There are only two problems with Avishai’s narrative and the conclusions he draws from it. One is that what’s true in the material the Times has published twice in as many weeks isn’t new; the other is that what’s new isn’t true.

Pages: 1 2

  • ajnn

    Why are we surprised ?

    The New York Times has proven itself consistently anti-israel and anti-US. Why should any bit of nonsense proceeding from that source consistent with that bias be surprising ?

  • suprkufrB

    I'm surprised that NYT has survived this long. I expected that the development of Saran Wrap would have made redundant its only use – wrapping fish.

  • jacob

    I guess the reason for the survival of this used roll of toilet paper the NYTimes,
    are the mostly Jewish subscribers and the rest of New York morons to whom
    it is their Bible…

    I fthere is a publication worth boycotting, is none other than this and it is truly
    strange it hasn't happened yet …

    Isn't possible that SOROS black hand has something to do with its survival ??

    I wonder

  • sflbib

    This is not a "peace process" — it is a peace process in reverse, aka, appeasement, which has a 2,000 year history of failure, the most notorious of which was in 1938.

    "Since the 1960’s, liberal social science has made an academic industry of researching, publishing, teaching, and generally spreading the gospel of “peace studies” (AKA “conflict resolution,” which we will argue here is a euphemism for “appeasement”). The success of peace studies-conflict resolution-appeasement is predicated upon the premise that irreconcilable differences can somehow be reconciled by talking about or by just ignoring the issue in contention.

    "For the Israeli-Palestinian Peace Process to have worked, or to work in the future, one of Islam’s fundamental tenets expressed as binding law – that once a territory like the current State of Israel has been incorporated into dar-al Islam (under the sway of Shari’a and the rule of Islamic law), it can never again be otherwise – must be swept from the minds and hearts of the Muslim world forever. For peace to blossom in the Middle East while there remains a single Jew (or Christian for that matter) living as an equal in a sovereign non-Muslim political society, would require the Muslim world to reject its ideological constitution which demands that the Islamic world will not merely oppose unbelievers (kuffār) living on holy Islamic soil, or what was previously dar-al Islam, but will not cease the jihad until these infidels are converted, subjugated, or murdered."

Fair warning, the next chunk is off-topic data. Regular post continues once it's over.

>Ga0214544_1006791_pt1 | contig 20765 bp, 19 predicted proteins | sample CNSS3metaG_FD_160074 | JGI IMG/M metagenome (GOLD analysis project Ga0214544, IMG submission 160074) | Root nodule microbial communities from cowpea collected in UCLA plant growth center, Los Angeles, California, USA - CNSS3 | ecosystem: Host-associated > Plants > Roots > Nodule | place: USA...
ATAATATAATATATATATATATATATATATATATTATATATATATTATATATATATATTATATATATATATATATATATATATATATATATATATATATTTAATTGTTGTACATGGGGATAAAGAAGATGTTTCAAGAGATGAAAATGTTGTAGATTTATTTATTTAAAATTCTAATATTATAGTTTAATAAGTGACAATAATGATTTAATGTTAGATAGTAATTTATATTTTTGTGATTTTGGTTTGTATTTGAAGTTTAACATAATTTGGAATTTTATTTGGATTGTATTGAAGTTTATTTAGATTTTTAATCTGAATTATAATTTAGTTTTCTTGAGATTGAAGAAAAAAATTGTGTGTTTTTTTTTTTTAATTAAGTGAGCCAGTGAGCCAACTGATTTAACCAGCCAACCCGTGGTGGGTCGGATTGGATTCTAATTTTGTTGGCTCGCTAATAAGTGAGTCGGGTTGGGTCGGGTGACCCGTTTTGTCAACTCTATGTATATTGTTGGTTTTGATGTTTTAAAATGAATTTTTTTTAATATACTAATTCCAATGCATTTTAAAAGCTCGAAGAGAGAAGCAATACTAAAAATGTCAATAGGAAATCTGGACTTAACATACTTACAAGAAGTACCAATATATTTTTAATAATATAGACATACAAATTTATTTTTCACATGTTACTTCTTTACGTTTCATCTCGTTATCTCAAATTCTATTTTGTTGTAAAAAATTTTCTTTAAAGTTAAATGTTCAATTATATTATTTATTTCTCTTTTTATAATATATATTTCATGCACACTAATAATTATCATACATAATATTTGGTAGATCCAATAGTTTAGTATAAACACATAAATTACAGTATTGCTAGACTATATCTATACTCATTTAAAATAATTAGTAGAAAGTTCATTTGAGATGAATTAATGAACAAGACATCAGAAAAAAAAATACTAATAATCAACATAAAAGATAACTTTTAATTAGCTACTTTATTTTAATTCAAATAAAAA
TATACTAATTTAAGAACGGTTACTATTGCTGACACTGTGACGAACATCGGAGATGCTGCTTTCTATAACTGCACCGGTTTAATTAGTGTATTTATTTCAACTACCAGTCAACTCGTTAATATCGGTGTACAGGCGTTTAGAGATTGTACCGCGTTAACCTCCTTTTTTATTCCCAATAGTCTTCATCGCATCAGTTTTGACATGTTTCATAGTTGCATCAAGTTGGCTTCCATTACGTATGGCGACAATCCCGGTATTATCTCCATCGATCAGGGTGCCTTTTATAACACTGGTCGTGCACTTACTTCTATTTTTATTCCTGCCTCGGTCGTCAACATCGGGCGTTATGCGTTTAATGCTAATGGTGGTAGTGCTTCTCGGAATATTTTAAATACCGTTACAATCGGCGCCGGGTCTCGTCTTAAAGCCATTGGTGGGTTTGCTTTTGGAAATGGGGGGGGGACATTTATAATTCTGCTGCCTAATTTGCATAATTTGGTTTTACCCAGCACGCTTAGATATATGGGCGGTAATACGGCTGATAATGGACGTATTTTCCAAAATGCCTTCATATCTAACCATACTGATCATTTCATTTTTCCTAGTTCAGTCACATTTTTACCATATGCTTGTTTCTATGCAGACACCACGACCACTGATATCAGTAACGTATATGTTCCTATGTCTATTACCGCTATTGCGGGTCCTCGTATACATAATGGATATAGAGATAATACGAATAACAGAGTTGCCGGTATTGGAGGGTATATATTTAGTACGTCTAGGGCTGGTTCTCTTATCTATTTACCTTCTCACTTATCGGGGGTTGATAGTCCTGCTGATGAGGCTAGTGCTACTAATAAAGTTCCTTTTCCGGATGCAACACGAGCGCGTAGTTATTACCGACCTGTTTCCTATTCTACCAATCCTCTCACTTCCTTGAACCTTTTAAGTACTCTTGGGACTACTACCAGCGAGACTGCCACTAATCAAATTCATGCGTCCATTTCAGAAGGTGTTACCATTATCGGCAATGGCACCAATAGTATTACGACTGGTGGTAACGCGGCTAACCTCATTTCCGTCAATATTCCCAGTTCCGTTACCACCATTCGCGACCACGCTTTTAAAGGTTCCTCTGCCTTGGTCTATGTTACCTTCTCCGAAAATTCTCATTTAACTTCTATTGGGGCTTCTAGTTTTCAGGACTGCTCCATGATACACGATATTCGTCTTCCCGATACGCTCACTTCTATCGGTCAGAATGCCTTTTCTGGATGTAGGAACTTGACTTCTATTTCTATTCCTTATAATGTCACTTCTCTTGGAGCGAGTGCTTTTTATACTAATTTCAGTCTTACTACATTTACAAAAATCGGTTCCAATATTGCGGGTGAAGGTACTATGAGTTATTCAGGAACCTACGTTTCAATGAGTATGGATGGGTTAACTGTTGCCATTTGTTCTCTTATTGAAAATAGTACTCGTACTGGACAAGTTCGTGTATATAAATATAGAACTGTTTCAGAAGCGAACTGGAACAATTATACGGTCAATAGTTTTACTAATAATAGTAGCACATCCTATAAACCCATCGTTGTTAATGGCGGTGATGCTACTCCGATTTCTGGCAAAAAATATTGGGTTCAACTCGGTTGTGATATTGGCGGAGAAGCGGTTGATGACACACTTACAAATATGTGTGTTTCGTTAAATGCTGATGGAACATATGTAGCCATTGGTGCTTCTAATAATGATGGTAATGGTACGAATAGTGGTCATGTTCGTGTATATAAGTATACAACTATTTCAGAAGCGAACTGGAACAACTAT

• mike

    The new danger is is the new narrative being spun. The "reason" for the current upheaval in the arab world is that Israel squandered the peace. As though it was up to Israel to turn it's peace treaties with Egypt and Jordan into democratizing forces in those FOREIGN countries. Israel is no longer responsible only for the plight of the Palestinians but is now the reason that democracy and freedom never flourished in the modern muslim world.

    • USMCSniper

      Your post is psychobabble put into print. Egypt and Jordan are soverign nations. As for Israel even attempting a democratizing in the Muslim world – it would be the equivalent of me holding lectures in a Amazon headhunters village on coherent solutions to the gamma functions in advanced string theory and expecting some understanding.

  • muchiboy

    "“right of return” to Israel of the 1948 refugees and their descendants—although Olmert offered to admit 5,000 refugees over five years on “humanitarian” grounds."

    5,000 refugees.Over five years.As a Jew,I would be shamed beyond words.As one with a Palestinian grandfather,I am angry.As a human,I am disgusted.muchiboy

    • MixMChess

      The Palestinians should be thankful that Israel even takes in 1 so-called "refugee." Especially considering that the vast majority of the so-called "Palestinians" originated from surrounding Arab countries (Egypt, Lebanon, Syria, Jordan). Arabs already occupy over 80% of the Jewish National Homeland.

      As a Palestinian, I would be ashamed of the atrocities I have committed against the Jews.

      As a I Jew, I would be appalled that the Arabs continue to nickel and dime the Jews after stealing so much from them.

      As a human I am disgusted at Palestinian belligerence.

    • USMCSniper